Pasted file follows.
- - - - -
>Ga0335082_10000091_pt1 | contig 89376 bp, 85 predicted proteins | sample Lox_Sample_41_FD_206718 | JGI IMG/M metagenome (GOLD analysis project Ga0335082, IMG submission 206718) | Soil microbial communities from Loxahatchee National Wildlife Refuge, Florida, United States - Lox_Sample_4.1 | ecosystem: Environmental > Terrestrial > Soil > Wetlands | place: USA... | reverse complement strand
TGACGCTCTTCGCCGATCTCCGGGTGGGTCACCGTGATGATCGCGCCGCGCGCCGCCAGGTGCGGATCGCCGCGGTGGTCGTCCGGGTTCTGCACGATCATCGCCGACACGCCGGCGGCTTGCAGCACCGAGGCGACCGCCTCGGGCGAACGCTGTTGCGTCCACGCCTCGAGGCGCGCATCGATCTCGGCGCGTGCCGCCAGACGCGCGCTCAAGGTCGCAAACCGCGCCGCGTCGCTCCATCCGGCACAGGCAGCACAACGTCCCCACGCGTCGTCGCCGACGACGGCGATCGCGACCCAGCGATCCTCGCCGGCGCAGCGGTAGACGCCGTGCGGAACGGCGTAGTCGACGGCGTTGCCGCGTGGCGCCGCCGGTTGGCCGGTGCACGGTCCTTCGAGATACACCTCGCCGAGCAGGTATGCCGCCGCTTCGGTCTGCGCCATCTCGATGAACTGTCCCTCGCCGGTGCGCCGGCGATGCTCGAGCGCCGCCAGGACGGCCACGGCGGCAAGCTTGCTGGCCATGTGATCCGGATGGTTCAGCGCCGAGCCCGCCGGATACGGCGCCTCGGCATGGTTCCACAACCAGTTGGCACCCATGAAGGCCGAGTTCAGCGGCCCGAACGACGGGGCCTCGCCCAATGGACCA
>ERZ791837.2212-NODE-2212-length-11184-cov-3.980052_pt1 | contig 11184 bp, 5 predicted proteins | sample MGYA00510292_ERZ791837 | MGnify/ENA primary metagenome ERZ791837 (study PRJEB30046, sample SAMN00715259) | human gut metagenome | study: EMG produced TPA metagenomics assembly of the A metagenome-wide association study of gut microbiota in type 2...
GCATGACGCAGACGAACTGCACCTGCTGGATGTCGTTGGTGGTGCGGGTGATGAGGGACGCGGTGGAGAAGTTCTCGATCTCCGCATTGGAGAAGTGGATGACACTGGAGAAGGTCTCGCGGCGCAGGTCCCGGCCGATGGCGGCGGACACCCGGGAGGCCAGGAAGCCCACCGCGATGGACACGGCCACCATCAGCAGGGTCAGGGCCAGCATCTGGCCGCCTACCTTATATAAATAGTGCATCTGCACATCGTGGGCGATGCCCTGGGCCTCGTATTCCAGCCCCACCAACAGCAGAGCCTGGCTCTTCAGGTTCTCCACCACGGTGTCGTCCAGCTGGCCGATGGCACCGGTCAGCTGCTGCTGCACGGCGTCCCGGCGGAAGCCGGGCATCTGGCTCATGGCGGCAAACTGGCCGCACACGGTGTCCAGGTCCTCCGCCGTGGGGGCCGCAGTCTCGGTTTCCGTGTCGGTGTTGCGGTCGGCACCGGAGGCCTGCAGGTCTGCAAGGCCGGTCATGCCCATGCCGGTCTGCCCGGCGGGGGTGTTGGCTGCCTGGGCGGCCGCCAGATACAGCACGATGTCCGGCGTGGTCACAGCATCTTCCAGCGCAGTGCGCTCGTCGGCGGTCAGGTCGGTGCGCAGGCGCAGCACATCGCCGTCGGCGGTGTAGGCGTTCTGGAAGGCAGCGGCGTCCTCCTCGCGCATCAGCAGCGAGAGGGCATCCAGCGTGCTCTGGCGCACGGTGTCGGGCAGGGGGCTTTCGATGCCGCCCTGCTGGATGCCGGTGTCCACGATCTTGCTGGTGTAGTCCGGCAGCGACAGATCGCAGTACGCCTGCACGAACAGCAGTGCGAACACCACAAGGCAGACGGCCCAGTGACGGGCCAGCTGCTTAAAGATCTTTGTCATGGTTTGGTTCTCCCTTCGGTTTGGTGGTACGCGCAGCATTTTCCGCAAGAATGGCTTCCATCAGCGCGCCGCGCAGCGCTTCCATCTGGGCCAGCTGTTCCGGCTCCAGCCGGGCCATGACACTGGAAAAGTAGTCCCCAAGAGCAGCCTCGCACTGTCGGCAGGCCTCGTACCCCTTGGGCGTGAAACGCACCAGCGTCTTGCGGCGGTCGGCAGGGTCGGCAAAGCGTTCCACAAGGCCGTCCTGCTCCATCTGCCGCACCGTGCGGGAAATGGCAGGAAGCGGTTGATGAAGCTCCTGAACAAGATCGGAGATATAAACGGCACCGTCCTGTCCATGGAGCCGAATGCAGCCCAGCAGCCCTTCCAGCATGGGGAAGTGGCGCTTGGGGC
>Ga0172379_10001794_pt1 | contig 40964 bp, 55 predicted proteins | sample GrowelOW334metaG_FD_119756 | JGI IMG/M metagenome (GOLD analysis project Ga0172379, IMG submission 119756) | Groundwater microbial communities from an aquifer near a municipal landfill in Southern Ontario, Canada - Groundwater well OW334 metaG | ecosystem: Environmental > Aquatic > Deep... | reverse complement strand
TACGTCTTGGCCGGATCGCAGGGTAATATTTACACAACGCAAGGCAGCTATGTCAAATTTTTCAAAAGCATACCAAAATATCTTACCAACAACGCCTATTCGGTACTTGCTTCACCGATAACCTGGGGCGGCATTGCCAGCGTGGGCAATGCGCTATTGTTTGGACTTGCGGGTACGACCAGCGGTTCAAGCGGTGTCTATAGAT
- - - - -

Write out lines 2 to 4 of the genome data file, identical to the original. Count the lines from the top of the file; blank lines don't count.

TGACGCTCTTCGCCGATCTCCGGGTGGGTCACCGTGATGATCGCGCCGCGCGCCGCCAGGTGCGGATCGCCGCGGTGGTCGTCCGGGTTCTGCACGATCATCGCCGACACGCCGGCGGCTTGCAGCACCGAGGCGACCGCCTCGGGCGAACGCTGTTGCGTCCACGCCTCGAGGCGCGCATCGATCTCGGCGCGTGCCGCCAGACGCGCGCTCAAGGTCGCAAACCGCGCCGCGTCGCTCCATCCGGCACAGGCAGCACAACGTCCCCACGCGTCGTCGCCGACGACGGCGATCGCGACCCAGCGATCCTCGCCGGCGCAGCGGTAGACGCCGTGCGGAACGGCGTAGTCGACGGCGTTGCCGCGTGGCGCCGCCGGTTGGCCGGTGCACGGTCCTTCGAGATACACCTCGCCGAGCAGGTATGCCGCCGCTTCGGTCTGCGCCATCTCGATGAACTGTCCCTCGCCGGTGCGCCGGCGATGCTCGAGCGCCGCCAGGACGGCCACGGCGGCAAGCTTGCTGGCCATGTGATCCGGATGGTTCAGCGCCGAGCCCGCCGGATACGGCGCCTCGGCATGGTTCCACAACCAGTTGGCACCCATGAAGGCCGAGTTCAGCGGCCCGAACGACGGGGCCTCGCCCAATGGACCA
>ERZ791837.2212-NODE-2212-length-11184-cov-3.980052_pt1 | contig 11184 bp, 5 predicted proteins | sample MGYA00510292_ERZ791837 | MGnify/ENA primary metagenome ERZ791837 (study PRJEB30046, sample SAMN00715259) | human gut metagenome | study: EMG produced TPA metagenomics assembly of the A metagenome-wide association study of gut microbiota in type 2...
GCATGACGCAGACGAACTGCACCTGCTGGATGTCGTTGGTGGTGCGGGTGATGAGGGACGCGGTGGAGAAGTTCTCGATCTCCGCATTGGAGAAGTGGATGACACTGGAGAAGGTCTCGCGGCGCAGGTCCCGGCCGATGGCGGCGGACACCCGGGAGGCCAGGAAGCCCACCGCGATGGACACGGCCACCATCAGCAGGGTCAGGGCCAGCATCTGGCCGCCTACCTTATATAAATAGTGCATCTGCACATCGTGGGCGATGCCCTGGGCCTCGTATTCCAGCCCCACCAACAGCAGAGCCTGGCTCTTCAGGTTCTCCACCACGGTGTCGTCCAGCTGGCCGATGGCACCGGTCAGCTGCTGCTGCACGGCGTCCCGGCGGAAGCCGGGCATCTGGCTCATGGCGGCAAACTGGCCGCACACGGTGTCCAGGTCCTCCGCCGTGGGGGCCGCAGTCTCGGTTTCCGTGTCGGTGTTGCGGTCGGCACCGGAGGCCTGCAGGTCTGCAAGGCCGGTCATGCCCATGCCGGTCTGCCCGGCGGGGGTGTTGGCTGCCTGGGCGGCCGCCAGATACAGCACGATGTCCGGCGTGGTCACAGCATCTTCCAGCGCAGTGCGCTCGTCGGCGGTCAGGTCGGTGCGCAGGCGCAGCACATCGCCGTCGGCGGTGTAGGCGTTCTGGAAGGCAGCGGCGTCCTCCTCGCGCATCAGCAGCGAGAGGGCATCCAGCGTGCTCTGGCGCACGGTGTCGGGCAGGGGGCTTTCGATGCCGCCCTGCTGGATGCCGGTGTCCACGATCTTGCTGGTGTAGTCCGGCAGCGACAGATCGCAGTACGCCTGCACGAACAGCAGTGCGAACACCACAAGGCAGACGGCCCAGTGACGGGCCAGCTGCTTAAAGATCTTTGTCATGGTTTGGTTCTCCCTTCGGTTTGGTGGTACGCGCAGCATTTTCCGCAAGAATGGCTTCCATCAGCGCGCCGCGCAGCGCTTCCATCTGGGCCAGCTGTTCCGGCTCCAGCCGGGCCATGACACTGGAAAAGTAGTCCCCAAGAGCAGCCTCGCACTGTCGGCAGGCCTCGTACCCCTTGGGCGTGAAACGCACCAGCGTCTTGCGGCGGTCGGCAGGGTCGGCAAAGCGTTCCACAAGGCCGTCCTGCTCCATCTGCCGCACCGTGCGGGAAATGGCAGGAAGCGGTTGATGAAGCTCCTGAACAAGATCGGAGATATAAACGGCACCGTCCTGTCCATGGAGCCGAATGCAGCCCAGCAGCCCTTCCAGCATGGGGAAGTGGCGCTTGGGGC